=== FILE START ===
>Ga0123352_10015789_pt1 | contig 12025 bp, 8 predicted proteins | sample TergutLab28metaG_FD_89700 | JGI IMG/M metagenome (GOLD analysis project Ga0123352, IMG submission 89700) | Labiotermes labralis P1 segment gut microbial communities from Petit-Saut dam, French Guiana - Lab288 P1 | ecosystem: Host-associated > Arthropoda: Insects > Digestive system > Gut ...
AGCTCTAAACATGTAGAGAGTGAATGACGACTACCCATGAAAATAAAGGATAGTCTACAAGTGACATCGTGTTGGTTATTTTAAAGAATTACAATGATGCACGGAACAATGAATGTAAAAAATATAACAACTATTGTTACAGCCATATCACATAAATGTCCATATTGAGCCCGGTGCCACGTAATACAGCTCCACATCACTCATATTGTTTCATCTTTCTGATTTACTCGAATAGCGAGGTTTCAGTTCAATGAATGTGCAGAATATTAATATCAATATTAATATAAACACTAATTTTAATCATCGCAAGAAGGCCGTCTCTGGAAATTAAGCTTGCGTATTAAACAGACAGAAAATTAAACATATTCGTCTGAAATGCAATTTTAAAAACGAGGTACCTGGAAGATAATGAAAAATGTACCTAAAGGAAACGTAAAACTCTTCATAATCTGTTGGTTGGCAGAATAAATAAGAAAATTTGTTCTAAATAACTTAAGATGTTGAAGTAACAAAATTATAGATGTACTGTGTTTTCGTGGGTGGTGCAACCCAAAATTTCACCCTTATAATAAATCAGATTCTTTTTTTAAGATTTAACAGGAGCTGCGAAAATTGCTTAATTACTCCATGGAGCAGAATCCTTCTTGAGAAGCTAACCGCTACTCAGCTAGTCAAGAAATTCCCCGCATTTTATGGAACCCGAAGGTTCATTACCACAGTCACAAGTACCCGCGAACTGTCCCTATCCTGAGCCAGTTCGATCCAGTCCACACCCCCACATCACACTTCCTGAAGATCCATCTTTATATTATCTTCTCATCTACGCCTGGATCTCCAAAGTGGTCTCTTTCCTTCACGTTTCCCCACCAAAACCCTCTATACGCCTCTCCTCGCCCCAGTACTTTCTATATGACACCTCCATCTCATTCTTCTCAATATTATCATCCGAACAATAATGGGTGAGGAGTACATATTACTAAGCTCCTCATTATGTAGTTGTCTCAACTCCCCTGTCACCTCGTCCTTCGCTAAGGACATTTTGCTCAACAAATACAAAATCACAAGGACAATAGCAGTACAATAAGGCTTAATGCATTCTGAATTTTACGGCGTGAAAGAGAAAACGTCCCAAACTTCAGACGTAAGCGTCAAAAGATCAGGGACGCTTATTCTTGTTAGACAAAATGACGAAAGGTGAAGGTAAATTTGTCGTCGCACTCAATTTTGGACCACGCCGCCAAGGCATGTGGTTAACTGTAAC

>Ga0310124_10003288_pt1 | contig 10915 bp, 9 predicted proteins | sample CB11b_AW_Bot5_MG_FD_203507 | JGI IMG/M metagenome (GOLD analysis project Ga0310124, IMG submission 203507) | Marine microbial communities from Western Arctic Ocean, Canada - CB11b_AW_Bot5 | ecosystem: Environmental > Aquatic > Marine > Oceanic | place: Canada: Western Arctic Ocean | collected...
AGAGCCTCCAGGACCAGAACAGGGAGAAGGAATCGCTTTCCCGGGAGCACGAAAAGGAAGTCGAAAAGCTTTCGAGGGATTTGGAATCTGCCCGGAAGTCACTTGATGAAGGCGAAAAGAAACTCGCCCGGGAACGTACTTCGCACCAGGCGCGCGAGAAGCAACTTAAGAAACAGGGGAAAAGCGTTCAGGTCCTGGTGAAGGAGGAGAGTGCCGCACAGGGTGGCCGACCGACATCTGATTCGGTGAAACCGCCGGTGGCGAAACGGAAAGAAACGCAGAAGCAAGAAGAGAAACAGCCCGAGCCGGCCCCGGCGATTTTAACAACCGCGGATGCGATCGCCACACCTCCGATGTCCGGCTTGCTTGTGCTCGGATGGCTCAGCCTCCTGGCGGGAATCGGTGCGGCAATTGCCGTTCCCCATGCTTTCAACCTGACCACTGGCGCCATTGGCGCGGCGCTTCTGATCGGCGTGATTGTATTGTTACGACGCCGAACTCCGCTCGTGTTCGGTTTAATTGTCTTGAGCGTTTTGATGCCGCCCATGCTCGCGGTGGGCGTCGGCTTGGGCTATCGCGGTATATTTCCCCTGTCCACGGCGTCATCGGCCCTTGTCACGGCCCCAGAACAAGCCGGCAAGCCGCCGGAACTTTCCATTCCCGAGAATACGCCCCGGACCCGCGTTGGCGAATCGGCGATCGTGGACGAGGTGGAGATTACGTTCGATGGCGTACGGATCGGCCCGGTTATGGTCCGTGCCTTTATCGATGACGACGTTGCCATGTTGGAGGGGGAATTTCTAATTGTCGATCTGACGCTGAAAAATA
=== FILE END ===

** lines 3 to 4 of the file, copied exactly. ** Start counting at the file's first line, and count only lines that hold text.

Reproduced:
>Ga0310124_10003288_pt1 | contig 10915 bp, 9 predicted proteins | sample CB11b_AW_Bot5_MG_FD_203507 | JGI IMG/M metagenome (GOLD analysis project Ga0310124, IMG submission 203507) | Marine microbial communities from Western Arctic Ocean, Canada - CB11b_AW_Bot5 | ecosystem: Environmental > Aquatic > Marine > Oceanic | place: Canada: Western Arctic Ocean | collected...
AGAGCCTCCAGGACCAGAACAGGGAGAAGGAATCGCTTTCCCGGGAGCACGAAAAGGAAGTCGAAAAGCTTTCGAGGGATTTGGAATCTGCCCGGAAGTCACTTGATGAAGGCGAAAAGAAACTCGCCCGGGAACGTACTTCGCACCAGGCGCGCGAGAAGCAACTTAAGAAACAGGGGAAAAGCGTTCAGGTCCTGGTGAAGGAGGAGAGTGCCGCACAGGGTGGCCGACCGACATCTGATTCGGTGAAACCGCCGGTGGCGAAACGGAAAGAAACGCAGAAGCAAGAAGAGAAACAGCCCGAGCCGGCCCCGGCGATTTTAACAACCGCGGATGCGATCGCCACACCTCCGATGTCCGGCTTGCTTGTGCTCGGATGGCTCAGCCTCCTGGCGGGAATCGGTGCGGCAATTGCCGTTCCCCATGCTTTCAACCTGACCACTGGCGCCATTGGCGCGGCGCTTCTGATCGGCGTGATTGTATTGTTACGACGCCGAACTCCGCTCGTGTTCGGTTTAATTGTCTTGAGCGTTTTGATGCCGCCCATGCTCGCGGTGGGCGTCGGCTTGGGCTATCGCGGTATATTTCCCCTGTCCACGGCGTCATCGGCCCTTGTCACGGCCCCAGAACAAGCCGGCAAGCCGCCGGAACTTTCCATTCCCGAGAATACGCCCCGGACCCGCGTTGGCGAATCGGCGATCGTGGACGAGGTGGAGATTACGTTCGATGGCGTACGGATCGGCCCGGTTATGGTCCGTGCCTTTATCGATGACGACGTTGCCATGTTGGAGGGGGAATTTCTAATTGTCGATCTGACGCTGAAAAATA